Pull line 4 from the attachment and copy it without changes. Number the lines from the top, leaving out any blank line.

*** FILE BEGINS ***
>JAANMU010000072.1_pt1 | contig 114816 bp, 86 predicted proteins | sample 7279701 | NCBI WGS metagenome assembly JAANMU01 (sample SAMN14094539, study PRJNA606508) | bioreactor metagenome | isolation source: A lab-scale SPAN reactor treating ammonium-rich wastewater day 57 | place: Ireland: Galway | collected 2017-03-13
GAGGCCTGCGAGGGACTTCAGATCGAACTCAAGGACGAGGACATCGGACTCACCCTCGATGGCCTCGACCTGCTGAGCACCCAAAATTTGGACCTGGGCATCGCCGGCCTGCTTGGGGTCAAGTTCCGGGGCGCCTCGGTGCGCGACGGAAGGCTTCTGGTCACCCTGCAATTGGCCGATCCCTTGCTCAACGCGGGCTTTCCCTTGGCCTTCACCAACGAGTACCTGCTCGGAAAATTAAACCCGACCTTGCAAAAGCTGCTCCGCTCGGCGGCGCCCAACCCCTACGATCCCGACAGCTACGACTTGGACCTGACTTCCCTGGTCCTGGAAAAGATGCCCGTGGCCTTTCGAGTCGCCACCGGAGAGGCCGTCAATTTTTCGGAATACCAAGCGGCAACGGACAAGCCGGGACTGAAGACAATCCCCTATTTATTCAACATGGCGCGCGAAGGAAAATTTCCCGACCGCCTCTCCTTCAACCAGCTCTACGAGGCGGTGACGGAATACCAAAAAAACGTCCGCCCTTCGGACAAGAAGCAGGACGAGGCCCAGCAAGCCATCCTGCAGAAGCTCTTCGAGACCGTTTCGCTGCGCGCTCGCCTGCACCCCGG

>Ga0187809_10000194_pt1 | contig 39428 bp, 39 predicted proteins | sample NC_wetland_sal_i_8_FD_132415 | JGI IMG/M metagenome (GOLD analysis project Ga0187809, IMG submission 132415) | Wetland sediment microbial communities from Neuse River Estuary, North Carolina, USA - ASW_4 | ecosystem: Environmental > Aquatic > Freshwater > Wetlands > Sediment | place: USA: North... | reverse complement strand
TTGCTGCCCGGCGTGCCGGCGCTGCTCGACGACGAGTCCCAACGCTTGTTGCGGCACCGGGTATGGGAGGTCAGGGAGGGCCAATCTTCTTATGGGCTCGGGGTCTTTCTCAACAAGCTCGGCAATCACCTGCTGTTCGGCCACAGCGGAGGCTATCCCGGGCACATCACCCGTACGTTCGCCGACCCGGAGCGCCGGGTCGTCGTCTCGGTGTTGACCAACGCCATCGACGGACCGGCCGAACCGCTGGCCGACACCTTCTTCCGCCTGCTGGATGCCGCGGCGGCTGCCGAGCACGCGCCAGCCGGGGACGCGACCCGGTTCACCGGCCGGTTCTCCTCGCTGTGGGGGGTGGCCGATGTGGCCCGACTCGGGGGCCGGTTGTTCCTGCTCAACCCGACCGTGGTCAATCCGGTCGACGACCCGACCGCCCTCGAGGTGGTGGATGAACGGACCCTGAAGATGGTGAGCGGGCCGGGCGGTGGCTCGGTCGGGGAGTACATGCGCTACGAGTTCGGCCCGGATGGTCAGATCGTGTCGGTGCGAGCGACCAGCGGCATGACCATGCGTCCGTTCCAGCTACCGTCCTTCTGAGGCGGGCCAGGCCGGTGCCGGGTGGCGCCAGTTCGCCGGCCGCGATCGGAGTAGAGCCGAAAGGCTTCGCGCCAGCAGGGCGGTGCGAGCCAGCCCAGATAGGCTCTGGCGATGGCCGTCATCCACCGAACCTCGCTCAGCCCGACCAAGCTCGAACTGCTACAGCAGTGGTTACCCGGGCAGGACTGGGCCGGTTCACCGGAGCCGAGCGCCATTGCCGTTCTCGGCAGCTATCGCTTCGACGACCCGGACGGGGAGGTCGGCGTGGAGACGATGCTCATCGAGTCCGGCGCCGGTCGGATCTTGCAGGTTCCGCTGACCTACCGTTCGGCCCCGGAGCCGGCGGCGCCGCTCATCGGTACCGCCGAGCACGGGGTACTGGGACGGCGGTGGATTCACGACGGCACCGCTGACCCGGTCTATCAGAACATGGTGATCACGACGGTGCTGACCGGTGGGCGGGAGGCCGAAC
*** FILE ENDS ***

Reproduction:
TTGCTGCCCGGCGTGCCGGCGCTGCTCGACGACGAGTCCCAACGCTTGTTGCGGCACCGGGTATGGGAGGTCAGGGAGGGCCAATCTTCTTATGGGCTCGGGGTCTTTCTCAACAAGCTCGGCAATCACCTGCTGTTCGGCCACAGCGGAGGCTATCCCGGGCACATCACCCGTACGTTCGCCGACCCGGAGCGCCGGGTCGTCGTCTCGGTGTTGACCAACGCCATCGACGGACCGGCCGAACCGCTGGCCGACACCTTCTTCCGCCTGCTGGATGCCGCGGCGGCTGCCGAGCACGCGCCAGCCGGGGACGCGACCCGGTTCACCGGCCGGTTCTCCTCGCTGTGGGGGGTGGCCGATGTGGCCCGACTCGGGGGCCGGTTGTTCCTGCTCAACCCGACCGTGGTCAATCCGGTCGACGACCCGACCGCCCTCGAGGTGGTGGATGAACGGACCCTGAAGATGGTGAGCGGGCCGGGCGGTGGCTCGGTCGGGGAGTACATGCGCTACGAGTTCGGCCCGGATGGTCAGATCGTGTCGGTGCGAGCGACCAGCGGCATGACCATGCGTCCGTTCCAGCTACCGTCCTTCTGAGGCGGGCCAGGCCGGTGCCGGGTGGCGCCAGTTCGCCGGCCGCGATCGGAGTAGAGCCGAAAGGCTTCGCGCCAGCAGGGCGGTGCGAGCCAGCCCAGATAGGCTCTGGCGATGGCCGTCATCCACCGAACCTCGCTCAGCCCGACCAAGCTCGAACTGCTACAGCAGTGGTTACCCGGGCAGGACTGGGCCGGTTCACCGGAGCCGAGCGCCATTGCCGTTCTCGGCAGCTATCGCTTCGACGACCCGGACGGGGAGGTCGGCGTGGAGACGATGCTCATCGAGTCCGGCGCCGGTCGGATCTTGCAGGTTCCGCTGACCTACCGTTCGGCCCCGGAGCCGGCGGCGCCGCTCATCGGTACCGCCGAGCACGGGGTACTGGGACGGCGGTGGATTCACGACGGCACCGCTGACCCGGTCTATCAGAACATGGTGATCACGACGGTGCTGACCGGTGGGCGGGAGGCCGAAC